Currys PC World has been ordered by the Advertising Standards Authority (ASA) to remove a "misleading" advert for its cloud backup service.
An ad for the retailer's Knowhow Cloud service came under scrutiny after an end-user business claimed the advert suggested that the backup product could recover files from the cloud if its devices were hit by a cyberattack.
The advert on the website stated: "Once backed up, your files can be accessed whenever you need them, anywhere in the world.
"All your data is protected and backed up in our military-grade encrypted UK-based datacentres. You can also secure the files on your computer, so if it's ever lost or stolen your data is safe."
The customer was hit by a ransomware attack and tried to retrieve files from the Knowhow Cloud, but was told that the only way to do this would be a "complex process" of restoring each file to its pre-encrypted state one by one - which is not what the advert suggests.
DSG Retail, which trades as Knowhow, responded by claiming that the restoration of files is designed for incidences where files have been accidentally deleted or a laptop has been lost, for example, not in the event of a cyberattack.
It explained that every time a file is modified it is re-uploaded to the cloud - meaning that even infected files are uploaded as they are modified.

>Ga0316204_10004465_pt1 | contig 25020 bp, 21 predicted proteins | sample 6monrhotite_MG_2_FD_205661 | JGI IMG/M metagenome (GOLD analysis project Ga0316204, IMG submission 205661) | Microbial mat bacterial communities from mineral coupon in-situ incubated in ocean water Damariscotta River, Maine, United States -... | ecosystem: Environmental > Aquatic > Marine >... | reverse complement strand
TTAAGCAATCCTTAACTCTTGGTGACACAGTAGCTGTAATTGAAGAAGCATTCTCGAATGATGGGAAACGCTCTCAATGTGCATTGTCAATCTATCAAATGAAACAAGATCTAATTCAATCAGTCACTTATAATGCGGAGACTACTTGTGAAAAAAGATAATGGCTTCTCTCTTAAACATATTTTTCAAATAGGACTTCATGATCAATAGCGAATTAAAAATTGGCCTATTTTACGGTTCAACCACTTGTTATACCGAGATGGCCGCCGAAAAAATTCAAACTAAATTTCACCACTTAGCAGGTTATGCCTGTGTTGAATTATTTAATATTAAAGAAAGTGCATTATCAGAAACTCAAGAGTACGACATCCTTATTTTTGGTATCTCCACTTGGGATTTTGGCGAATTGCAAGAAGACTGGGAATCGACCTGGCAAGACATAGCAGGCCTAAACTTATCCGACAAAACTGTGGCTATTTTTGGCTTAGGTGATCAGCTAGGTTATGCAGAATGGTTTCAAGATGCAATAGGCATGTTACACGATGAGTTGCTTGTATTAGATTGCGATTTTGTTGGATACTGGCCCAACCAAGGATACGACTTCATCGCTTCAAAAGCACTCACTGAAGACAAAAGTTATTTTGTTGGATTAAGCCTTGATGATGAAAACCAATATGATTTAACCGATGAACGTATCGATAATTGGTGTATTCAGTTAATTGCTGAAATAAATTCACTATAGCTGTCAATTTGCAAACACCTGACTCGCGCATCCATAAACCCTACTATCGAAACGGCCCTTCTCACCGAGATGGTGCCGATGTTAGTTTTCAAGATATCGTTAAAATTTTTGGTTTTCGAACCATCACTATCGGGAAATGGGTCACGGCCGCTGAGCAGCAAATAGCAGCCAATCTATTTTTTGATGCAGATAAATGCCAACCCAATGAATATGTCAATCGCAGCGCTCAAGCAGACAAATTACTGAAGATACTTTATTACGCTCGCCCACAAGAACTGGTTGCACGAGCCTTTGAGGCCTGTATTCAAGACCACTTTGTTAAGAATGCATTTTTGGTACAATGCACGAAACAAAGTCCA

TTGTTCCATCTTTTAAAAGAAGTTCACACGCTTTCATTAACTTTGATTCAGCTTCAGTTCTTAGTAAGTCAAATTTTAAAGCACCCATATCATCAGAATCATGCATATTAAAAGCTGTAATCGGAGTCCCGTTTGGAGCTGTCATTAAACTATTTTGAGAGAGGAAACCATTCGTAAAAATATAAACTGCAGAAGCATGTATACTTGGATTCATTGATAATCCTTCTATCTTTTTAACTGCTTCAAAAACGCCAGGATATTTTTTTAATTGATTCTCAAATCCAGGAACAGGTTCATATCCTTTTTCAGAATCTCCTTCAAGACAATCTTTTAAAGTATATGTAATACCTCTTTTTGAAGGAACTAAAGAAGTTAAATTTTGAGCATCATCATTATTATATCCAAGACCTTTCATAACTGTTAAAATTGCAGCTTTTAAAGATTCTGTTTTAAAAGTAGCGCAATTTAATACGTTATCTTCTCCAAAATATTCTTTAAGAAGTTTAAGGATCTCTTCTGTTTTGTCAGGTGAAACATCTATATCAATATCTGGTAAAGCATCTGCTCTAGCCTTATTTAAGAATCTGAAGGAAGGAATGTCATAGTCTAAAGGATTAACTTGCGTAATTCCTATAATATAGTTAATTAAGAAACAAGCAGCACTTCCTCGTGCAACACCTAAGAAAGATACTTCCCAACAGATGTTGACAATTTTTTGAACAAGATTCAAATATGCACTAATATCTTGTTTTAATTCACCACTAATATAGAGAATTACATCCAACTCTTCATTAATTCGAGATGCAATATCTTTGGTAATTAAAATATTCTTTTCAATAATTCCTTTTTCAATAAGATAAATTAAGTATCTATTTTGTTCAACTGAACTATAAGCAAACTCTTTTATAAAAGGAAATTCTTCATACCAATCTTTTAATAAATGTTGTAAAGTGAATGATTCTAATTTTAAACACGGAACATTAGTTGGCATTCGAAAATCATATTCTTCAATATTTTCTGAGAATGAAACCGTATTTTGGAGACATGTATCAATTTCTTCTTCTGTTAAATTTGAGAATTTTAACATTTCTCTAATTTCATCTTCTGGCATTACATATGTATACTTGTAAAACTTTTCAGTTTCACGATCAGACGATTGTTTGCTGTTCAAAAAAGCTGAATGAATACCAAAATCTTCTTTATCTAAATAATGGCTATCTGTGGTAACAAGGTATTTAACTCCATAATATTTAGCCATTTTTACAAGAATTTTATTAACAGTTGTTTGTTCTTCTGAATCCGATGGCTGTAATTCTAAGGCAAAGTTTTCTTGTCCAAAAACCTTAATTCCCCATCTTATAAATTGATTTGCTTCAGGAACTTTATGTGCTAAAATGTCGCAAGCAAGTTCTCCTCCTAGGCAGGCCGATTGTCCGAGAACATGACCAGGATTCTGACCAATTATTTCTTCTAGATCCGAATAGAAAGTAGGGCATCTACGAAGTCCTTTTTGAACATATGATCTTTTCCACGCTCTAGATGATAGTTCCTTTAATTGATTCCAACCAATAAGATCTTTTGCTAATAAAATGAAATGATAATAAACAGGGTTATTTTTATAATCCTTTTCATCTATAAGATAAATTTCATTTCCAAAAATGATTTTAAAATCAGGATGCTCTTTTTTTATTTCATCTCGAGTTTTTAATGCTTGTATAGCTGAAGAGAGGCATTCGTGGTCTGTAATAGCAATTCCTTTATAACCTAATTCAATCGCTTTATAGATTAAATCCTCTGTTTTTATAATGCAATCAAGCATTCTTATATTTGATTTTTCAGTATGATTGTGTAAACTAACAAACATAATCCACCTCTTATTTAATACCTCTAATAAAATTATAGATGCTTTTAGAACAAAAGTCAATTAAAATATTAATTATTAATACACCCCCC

Restoring encrypted or potentially malicious files would require the customer to retrieve each file individually because the Knowhow software had no way of scanning the files itself.
The ASA report states: "[DSG Retail] said without the software interrogating each file individually, which could give rise to privacy risks, it was impossible to know which version of a file should be restored, which is why it was a manual process.
"They said files could be encrypted by virus or password and then automatically backed up to the cloud. They said if a user then lost this password it was not the responsibility of the cloud product to unlock these files.
"They said they did not think the ad was misleading as they had made no specific claim that their product protected against any particular virus."
Assessing the case, the ASA said that the advert implied that all files could be downloaded quickly and easily, no matter what state they are in, and that additional security was provided in the event that uploaded files were infected.
Summarising, the ASA said: "Because we understood that the product could not enable consumers to access or restore their data easily and in a practical and timely manner and did not provide additional security benefits, we considered the ad was misleading."
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